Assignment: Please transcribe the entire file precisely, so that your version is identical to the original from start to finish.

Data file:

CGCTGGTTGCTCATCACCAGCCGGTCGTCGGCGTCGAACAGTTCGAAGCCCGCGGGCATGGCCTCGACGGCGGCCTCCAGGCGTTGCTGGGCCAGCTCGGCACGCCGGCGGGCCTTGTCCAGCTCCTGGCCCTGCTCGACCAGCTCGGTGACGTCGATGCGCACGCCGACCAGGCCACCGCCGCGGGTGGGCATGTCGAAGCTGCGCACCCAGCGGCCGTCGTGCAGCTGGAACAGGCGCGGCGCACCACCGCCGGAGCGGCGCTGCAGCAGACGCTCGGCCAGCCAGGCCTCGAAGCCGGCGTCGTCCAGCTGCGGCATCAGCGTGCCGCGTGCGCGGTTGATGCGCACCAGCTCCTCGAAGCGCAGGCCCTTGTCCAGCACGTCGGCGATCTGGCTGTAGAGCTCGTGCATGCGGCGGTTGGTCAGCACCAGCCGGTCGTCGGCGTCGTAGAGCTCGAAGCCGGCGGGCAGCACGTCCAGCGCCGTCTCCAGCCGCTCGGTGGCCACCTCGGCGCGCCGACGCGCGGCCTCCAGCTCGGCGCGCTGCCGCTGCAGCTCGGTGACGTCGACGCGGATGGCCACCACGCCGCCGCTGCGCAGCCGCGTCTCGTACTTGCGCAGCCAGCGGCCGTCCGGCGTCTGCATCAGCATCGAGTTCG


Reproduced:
CGCTGGTTGCTCATCACCAGCCGGTCGTCGGCGTCGAACAGTTCGAAGCCCGCGGGCATGGCCTCGACGGCGGCCTCCAGGCGTTGCTGGGCCAGCTCGGCACGCCGGCGGGCCTTGTCCAGCTCCTGGCCCTGCTCGACCAGCTCGGTGACGTCGATGCGCACGCCGACCAGGCCACCGCCGCGGGTGGGCATGTCGAAGCTGCGCACCCAGCGGCCGTCGTGCAGCTGGAACAGGCGCGGCGCACCACCGCCGGAGCGGCGCTGCAGCAGACGCTCGGCCAGCCAGGCCTCGAAGCCGGCGTCGTCCAGCTGCGGCATCAGCGTGCCGCGTGCGCGGTTGATGCGCACCAGCTCCTCGAAGCGCAGGCCCTTGTCCAGCACGTCGGCGATCTGGCTGTAGAGCTCGTGCATGCGGCGGTTGGTCAGCACCAGCCGGTCGTCGGCGTCGTAGAGCTCGAAGCCGGCGGGCAGCACGTCCAGCGCCGTCTCCAGCCGCTCGGTGGCCACCTCGGCGCGCCGACGCGCGGCCTCCAGCTCGGCGCGCTGCCGCTGCAGCTCGGTGACGTCGACGCGGATGGCCACCACGCCGCCGCTGCGCAGCCGCGTCTCGTACTTGCGCAGCCAGCGGCCGTCCGGCGTCTGCATCAGCATCGAGTTCG